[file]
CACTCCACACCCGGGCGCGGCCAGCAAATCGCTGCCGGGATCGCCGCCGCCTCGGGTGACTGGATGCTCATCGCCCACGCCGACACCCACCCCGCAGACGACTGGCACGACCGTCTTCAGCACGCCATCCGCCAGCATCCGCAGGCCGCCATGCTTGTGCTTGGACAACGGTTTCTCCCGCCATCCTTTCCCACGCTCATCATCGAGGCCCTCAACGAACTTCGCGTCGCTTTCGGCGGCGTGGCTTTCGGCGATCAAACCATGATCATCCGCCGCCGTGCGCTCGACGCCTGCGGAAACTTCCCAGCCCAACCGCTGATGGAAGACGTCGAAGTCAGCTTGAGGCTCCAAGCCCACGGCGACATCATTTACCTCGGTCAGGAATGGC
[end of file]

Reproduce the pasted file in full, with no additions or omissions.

CACTCCACACCCGGGCGCGGCCAGCAAATCGCTGCCGGGATCGCCGCCGCCTCGGGTGACTGGATGCTCATCGCCCACGCCGACACCCACCCCGCAGACGACTGGCACGACCGTCTTCAGCACGCCATCCGCCAGCATCCGCAGGCCGCCATGCTTGTGCTTGGACAACGGTTTCTCCCGCCATCCTTTCCCACGCTCATCATCGAGGCCCTCAACGAACTTCGCGTCGCTTTCGGCGGCGTGGCTTTCGGCGATCAAACCATGATCATCCGCCGCCGTGCGCTCGACGCCTGCGGAAACTTCCCAGCCCAACCGCTGATGGAAGACGTCGAAGTCAGCTTGAGGCTCCAAGCCCACGGCGACATCATTTACCTCGGTCAGGAATGGC